Under the framework of the FMA, a First Nation creates its real property taxation system by making two laws: a First Nation Property Taxation Law and a First Nation Property Assessment Law. A First Nation must have both of these laws in place before it can levy and collect property taxes. The property assessment law establishes the property assessment system.
In Canada, over 30% of First Nations have property tax powers and are responding to community needs and providing local services to thousands of property taxpayers. The First Nations Tax Commission (FNTC) is a shared-governance First Nation public institution that supports First Nation taxation under the First Nations Fiscal Management Act and under section 83 of the Indian Act.
The First Nations Finance Authority (FNFA) is a statutory not-for-profit organization without share capital, operating under the authority of the First Nations Fiscal Management Act, 2005. The FNFA’s purposes are to provide First Nations governments investment options and capital planning advice and—perhaps most importantly, access to long-term loans with preferable interest rates. The FNFA is not an agent of Her Majesty or a Crown corporation and is governed solely by the First Nations communities that join as Borrowing Members.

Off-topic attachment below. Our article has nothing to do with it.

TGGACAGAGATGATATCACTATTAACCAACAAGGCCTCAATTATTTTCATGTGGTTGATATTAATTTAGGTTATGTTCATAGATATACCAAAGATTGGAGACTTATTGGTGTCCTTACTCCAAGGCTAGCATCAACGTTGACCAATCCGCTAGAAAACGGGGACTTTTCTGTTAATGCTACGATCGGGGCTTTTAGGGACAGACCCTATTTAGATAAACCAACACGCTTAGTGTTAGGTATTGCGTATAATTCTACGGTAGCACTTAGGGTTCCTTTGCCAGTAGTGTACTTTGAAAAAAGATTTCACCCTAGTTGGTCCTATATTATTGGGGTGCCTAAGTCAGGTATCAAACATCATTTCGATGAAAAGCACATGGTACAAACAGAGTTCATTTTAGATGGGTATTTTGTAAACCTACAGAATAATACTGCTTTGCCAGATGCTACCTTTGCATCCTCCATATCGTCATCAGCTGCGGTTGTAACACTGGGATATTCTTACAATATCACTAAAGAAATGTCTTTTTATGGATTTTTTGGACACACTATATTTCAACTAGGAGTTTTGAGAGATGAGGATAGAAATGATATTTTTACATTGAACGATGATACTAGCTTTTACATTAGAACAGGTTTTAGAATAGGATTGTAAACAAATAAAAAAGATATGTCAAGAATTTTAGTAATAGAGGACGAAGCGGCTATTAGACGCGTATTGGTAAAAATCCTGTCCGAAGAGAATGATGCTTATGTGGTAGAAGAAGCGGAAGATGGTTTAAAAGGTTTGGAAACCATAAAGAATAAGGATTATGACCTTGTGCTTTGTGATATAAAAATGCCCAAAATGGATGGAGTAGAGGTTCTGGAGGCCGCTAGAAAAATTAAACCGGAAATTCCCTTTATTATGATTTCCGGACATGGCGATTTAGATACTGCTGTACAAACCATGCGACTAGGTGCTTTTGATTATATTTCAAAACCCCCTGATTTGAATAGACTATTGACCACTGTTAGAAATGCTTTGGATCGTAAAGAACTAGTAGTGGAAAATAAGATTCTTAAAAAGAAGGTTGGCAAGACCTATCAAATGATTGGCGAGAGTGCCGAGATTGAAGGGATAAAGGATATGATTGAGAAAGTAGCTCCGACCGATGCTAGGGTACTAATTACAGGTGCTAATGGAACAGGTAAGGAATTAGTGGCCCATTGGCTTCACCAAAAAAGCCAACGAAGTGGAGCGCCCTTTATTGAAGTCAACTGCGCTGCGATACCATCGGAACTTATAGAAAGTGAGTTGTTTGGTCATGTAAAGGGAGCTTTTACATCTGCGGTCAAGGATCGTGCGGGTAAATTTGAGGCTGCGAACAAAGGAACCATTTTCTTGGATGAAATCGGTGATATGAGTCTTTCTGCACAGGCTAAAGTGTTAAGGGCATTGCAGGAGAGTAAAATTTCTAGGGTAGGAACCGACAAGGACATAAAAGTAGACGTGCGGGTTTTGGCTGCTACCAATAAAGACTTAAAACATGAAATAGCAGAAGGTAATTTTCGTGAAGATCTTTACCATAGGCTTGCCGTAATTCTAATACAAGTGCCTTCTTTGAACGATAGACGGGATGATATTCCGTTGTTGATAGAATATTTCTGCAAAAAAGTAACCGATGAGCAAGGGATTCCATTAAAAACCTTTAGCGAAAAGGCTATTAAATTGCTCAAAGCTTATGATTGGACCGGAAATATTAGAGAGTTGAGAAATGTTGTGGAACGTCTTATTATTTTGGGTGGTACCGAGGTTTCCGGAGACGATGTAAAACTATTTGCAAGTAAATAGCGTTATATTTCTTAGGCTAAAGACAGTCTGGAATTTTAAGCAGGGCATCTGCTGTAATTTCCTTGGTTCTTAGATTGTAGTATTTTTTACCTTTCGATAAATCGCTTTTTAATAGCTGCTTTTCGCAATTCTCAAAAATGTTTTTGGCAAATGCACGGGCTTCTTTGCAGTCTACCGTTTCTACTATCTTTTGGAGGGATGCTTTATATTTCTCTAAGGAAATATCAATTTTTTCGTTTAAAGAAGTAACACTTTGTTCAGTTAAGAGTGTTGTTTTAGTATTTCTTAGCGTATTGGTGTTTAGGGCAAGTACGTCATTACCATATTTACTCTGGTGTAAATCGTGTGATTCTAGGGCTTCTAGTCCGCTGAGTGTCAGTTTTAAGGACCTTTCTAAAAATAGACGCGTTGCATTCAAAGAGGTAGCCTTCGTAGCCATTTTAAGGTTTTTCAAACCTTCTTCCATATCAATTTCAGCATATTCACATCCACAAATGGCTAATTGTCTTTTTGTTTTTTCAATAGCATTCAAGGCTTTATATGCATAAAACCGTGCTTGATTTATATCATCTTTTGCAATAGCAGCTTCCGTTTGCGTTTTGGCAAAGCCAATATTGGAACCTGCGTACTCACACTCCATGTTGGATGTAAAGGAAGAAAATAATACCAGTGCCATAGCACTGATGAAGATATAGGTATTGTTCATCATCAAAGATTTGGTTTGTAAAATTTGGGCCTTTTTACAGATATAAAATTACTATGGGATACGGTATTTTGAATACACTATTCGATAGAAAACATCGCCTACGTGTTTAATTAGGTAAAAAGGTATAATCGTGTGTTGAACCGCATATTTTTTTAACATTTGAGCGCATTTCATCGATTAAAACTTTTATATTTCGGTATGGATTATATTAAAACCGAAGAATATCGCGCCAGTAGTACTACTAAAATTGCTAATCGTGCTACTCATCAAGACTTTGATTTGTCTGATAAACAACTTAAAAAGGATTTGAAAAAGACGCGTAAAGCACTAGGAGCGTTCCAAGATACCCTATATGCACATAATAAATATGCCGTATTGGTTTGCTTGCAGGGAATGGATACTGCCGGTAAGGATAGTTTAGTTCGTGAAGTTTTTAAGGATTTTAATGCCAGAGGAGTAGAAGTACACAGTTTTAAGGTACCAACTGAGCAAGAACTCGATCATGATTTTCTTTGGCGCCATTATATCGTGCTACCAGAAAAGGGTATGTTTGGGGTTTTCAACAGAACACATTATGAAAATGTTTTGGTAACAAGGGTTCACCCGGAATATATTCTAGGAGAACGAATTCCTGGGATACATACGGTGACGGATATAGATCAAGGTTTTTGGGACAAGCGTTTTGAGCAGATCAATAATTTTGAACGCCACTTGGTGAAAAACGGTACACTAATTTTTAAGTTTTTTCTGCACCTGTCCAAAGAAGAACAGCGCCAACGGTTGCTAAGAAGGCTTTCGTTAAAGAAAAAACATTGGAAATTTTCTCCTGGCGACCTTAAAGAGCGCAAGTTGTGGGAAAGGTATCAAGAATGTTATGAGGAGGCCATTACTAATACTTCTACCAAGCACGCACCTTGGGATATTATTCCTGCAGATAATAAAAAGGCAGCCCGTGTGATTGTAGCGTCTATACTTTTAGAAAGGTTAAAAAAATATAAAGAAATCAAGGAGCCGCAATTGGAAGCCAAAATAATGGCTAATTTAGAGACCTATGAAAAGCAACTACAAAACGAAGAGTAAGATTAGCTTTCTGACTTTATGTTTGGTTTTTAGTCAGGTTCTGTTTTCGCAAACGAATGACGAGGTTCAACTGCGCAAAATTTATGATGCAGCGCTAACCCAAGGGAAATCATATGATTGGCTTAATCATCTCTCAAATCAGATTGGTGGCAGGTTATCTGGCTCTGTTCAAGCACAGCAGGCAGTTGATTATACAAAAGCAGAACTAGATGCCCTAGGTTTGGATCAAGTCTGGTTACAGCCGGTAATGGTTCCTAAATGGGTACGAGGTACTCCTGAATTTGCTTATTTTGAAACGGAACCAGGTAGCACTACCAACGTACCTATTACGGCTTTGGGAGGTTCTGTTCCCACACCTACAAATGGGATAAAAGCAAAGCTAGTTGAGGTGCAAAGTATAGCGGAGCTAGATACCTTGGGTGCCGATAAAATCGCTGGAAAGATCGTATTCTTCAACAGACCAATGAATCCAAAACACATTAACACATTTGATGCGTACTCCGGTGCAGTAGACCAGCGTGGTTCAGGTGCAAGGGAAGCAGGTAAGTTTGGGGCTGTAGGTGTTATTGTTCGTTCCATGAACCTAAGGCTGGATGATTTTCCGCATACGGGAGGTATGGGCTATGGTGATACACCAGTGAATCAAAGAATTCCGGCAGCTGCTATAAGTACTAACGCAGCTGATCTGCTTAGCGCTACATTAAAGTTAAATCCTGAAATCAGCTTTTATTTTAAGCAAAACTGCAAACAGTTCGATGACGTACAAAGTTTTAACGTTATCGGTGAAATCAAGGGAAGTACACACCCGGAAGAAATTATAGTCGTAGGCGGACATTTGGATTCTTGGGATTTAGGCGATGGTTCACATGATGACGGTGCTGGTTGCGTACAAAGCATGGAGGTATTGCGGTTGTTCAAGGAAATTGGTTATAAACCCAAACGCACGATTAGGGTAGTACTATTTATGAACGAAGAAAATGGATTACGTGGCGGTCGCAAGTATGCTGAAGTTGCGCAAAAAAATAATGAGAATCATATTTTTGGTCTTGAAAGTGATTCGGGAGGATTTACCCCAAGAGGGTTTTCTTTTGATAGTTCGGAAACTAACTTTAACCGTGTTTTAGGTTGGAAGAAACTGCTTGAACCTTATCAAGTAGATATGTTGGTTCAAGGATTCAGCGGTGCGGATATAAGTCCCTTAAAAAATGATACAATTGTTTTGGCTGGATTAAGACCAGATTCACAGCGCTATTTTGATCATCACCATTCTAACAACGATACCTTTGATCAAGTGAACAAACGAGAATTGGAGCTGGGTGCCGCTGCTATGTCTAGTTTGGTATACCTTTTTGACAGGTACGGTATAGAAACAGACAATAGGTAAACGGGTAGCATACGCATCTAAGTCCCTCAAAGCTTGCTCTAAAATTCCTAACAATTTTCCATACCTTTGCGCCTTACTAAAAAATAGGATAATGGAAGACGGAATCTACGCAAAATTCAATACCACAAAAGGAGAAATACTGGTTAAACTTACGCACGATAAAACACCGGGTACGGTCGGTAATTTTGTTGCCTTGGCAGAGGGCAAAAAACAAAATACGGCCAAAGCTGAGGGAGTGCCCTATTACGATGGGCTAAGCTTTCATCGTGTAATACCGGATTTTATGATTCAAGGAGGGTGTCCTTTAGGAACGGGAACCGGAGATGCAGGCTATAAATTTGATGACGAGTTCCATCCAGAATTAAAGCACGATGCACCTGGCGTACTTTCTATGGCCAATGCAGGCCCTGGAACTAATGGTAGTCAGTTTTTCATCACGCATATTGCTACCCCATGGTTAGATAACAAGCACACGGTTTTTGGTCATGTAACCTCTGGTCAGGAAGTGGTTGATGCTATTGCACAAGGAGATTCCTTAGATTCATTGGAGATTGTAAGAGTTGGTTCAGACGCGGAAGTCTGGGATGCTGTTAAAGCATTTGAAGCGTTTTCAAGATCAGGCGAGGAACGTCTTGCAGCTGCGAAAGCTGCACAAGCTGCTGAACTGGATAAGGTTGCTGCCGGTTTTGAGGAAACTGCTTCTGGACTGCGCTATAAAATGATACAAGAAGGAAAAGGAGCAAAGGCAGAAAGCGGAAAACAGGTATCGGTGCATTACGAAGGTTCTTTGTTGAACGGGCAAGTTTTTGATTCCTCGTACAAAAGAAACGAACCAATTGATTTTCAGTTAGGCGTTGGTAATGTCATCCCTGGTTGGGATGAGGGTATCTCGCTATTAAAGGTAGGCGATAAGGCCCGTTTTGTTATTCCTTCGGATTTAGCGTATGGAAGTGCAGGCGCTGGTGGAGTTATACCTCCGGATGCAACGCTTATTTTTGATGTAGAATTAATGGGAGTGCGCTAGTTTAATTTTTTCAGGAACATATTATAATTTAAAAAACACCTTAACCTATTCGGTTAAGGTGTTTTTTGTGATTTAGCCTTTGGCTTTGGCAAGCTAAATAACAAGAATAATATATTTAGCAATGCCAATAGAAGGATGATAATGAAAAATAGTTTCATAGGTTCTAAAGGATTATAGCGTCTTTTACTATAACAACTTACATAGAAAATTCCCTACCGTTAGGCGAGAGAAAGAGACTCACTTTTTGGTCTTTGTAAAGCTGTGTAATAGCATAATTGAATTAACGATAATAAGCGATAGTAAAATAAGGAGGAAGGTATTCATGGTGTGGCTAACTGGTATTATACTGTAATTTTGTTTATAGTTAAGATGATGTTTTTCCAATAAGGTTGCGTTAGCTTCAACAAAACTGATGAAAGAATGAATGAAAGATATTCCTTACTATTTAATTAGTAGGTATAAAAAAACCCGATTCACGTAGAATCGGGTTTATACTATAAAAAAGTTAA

The following videos are part of the #BeyondTransfers series and debuted at the 2018 National Meeting.
“Fiscal power allows us to do what works for us.” -Tulo Centre Chair, Chief Michael LeBourdais.
Fiscal power provides decision making power, financial security and autonomy as a government and community. When a community has fiscal power, they can contribute towards service jurisdictions such as education, health, land management and other local services. It’s the foundation of the jurisdiction based fiscal relationship.